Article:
Water: Soft and filtered water works best because any impurity in the water (hard water contains calcium carbonate) comes through in the tea quality.
Teapots: Cast iron, pewter, and silver teapots are ideal for stronger teas and porcelain is more suitable for lighter and green teas. A Chinese Yixing (stoneware) teapot has been touted by tea devotees but should be reserved for use with only one type of tea since the porous body will absorb tea elements. Much like cast iron cookware, a fine teapot should never be washed with soap or dried by hand on the inside. If you really need to clean away deposits (you heavy tea drinker) use a baking soda and boiling water soak.
Milk: Milk in tea has traditionally been a British convention. It is not recommended in many cases; ideally limit milk use to stronger black teas. Pouring milk in first follows the tradition of British milk use in tea and also supposedly avoids scalding the milk. However, until you are sure of a milk to tea ratio that suites your taste, it may be better to add milk to the tea.
Sugar: Again supposedly British in origin, adding sugar to tea is purely a matter of personal preference. Tea enthusiasts will normally refuse sugar as they would milk to avoid impurities in tea taste, yet sweet tea in America as well as Britain has almost always been socially acceptable.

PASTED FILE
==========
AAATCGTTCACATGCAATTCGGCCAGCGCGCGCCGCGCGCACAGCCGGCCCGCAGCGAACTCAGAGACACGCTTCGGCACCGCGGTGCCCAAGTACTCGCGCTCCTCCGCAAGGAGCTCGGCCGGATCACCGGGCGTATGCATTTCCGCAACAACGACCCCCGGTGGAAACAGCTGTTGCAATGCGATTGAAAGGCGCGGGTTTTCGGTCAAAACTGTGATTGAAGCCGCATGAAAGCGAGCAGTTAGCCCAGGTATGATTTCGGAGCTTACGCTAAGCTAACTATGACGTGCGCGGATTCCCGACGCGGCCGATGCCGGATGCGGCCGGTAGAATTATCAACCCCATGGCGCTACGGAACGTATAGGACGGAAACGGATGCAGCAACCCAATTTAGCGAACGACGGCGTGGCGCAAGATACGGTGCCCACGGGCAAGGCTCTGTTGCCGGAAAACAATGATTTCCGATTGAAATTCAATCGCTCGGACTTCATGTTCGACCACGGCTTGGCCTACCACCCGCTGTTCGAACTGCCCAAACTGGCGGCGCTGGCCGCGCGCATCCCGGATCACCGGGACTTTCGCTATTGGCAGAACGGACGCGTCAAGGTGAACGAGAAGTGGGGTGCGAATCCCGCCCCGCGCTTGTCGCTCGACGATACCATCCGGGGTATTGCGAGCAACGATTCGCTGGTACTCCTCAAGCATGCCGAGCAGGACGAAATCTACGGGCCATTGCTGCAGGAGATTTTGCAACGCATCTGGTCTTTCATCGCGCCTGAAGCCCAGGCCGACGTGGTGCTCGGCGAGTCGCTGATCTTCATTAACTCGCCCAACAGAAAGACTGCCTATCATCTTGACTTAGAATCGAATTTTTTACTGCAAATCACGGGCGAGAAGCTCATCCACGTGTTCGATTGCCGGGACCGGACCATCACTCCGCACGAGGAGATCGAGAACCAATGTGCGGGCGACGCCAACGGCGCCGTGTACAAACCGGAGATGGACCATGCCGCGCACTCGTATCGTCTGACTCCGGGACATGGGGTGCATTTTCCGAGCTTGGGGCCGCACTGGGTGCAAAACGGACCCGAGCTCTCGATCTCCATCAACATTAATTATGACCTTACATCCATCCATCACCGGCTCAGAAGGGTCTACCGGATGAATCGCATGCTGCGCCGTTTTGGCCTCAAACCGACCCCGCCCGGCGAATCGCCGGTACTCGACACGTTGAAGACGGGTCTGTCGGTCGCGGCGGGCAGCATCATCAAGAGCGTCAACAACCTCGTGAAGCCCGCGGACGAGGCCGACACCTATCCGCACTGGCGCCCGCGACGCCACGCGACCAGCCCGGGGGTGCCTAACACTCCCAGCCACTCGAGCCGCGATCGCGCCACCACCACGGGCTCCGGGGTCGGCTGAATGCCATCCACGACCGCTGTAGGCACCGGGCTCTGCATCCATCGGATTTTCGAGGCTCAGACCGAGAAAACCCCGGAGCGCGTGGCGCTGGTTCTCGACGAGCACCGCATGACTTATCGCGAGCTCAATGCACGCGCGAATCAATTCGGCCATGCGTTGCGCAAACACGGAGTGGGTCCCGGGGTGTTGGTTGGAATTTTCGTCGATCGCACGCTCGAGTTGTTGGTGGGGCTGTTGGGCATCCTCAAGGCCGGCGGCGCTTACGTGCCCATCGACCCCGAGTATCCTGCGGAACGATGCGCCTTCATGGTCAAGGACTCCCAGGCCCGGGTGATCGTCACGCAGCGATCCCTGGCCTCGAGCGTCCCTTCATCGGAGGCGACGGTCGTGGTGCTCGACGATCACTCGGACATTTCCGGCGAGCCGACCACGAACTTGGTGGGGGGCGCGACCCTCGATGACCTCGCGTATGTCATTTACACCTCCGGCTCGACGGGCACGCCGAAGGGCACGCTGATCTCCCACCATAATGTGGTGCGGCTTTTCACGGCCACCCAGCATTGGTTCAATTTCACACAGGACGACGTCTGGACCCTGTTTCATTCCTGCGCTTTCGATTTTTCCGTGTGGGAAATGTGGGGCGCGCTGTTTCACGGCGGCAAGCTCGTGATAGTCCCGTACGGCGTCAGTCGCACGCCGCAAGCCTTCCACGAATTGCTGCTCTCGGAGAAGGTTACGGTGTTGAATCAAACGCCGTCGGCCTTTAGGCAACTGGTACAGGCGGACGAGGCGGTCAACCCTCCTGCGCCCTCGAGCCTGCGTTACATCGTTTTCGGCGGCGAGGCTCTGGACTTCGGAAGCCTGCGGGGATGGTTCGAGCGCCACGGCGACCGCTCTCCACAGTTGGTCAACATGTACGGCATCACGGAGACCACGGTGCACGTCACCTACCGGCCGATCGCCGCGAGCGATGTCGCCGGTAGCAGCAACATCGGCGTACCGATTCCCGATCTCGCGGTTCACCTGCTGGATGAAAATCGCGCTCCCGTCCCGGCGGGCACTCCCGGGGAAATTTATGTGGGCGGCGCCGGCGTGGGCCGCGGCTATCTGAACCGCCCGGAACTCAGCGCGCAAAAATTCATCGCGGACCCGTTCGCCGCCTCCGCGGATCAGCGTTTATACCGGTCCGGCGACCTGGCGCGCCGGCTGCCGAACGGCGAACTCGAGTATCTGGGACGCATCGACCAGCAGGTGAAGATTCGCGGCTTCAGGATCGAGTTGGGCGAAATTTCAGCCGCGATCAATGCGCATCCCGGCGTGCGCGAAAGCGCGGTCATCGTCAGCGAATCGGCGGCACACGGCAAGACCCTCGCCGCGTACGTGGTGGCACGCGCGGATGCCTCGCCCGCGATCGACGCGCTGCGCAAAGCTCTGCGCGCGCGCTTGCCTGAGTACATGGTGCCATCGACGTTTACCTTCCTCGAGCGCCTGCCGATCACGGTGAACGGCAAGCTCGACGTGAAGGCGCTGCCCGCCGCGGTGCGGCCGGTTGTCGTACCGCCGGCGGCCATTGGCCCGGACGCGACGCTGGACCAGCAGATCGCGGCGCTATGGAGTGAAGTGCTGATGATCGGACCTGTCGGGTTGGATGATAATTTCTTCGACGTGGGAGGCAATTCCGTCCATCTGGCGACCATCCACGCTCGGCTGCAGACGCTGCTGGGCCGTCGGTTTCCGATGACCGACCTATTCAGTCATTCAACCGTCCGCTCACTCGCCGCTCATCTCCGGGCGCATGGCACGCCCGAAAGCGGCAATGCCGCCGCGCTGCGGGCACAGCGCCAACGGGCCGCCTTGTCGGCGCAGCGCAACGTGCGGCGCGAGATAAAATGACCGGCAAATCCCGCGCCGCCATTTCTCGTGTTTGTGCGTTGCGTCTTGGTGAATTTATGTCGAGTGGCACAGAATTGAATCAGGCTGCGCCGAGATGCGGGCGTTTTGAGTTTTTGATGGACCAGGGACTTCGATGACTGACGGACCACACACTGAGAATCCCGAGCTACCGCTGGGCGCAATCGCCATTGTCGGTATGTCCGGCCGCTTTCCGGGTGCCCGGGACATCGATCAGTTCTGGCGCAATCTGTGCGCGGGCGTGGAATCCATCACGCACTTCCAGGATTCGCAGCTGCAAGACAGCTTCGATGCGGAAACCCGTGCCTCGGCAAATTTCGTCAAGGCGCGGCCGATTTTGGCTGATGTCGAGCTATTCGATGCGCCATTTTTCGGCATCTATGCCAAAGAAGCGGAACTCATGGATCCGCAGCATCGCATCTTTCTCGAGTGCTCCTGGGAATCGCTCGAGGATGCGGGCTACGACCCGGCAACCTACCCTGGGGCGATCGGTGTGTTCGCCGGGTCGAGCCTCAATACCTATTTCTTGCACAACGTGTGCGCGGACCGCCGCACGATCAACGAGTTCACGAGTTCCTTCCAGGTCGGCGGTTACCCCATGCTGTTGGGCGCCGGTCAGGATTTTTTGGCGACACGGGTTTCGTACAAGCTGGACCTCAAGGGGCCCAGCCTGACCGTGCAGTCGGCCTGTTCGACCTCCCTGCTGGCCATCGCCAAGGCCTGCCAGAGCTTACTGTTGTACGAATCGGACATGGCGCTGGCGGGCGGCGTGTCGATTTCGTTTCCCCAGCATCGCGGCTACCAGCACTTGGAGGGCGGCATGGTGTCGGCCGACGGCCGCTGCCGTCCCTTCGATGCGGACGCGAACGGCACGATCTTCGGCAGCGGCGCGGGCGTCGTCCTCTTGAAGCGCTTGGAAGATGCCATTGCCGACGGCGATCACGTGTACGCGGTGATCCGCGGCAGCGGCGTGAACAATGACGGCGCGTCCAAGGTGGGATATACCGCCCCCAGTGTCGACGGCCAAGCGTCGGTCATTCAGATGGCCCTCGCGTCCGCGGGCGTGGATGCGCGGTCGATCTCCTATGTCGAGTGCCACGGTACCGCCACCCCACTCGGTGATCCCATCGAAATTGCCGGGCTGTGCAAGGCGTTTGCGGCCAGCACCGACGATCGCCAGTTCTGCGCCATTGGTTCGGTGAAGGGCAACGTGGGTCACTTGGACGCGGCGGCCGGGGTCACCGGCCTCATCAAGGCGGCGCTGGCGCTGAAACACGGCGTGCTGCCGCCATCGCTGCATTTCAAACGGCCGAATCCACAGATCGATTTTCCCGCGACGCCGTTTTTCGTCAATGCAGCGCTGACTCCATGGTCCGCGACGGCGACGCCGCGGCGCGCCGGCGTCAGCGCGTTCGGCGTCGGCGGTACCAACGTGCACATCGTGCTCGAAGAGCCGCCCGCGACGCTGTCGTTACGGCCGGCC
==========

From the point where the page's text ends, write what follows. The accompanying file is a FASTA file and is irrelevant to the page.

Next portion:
Iced Tea: Start with a Ceylon, Green or infused and mild black tea (usually most infusions work but itís probably best to stay away from strong black teas even when flavored). Brew tea at roughly double strength (i.e. 1 teaspoon or bag of tea for every 4 or so oz.), sweeten if desired, and put in the refrigerator until cool. Serve over a full cup of ice or dilute by half and serve over half cups of ice. Adding lemons or oranges either directly or on the edge of glasses can make your tea more flavorful as can fresh mint leaves.
Storing Tea: Tea, like coffee, should be stored in a fairly airtight container at about room temperature. Traditionally the Chinese have used jars and bottles, which the British at first used before turning to tea chests and caddys. Caddy, in its original translation, meant 1lb 5, but soon the term caddy and tea chest were used interchangeably. Sometimes a caddy would have different compartments for storing sugar and a variety of teas. Almost all were lockable in an era where tea commanded a much higher price than today. Various shapes, styles, and materials were used; from highly polished wooden boxes to rare tortoiseshell creations no material was too fine for holding tea. As tea devalued, locks were less common and the occurrence of cheaper varieties, including tins, was increasingly common.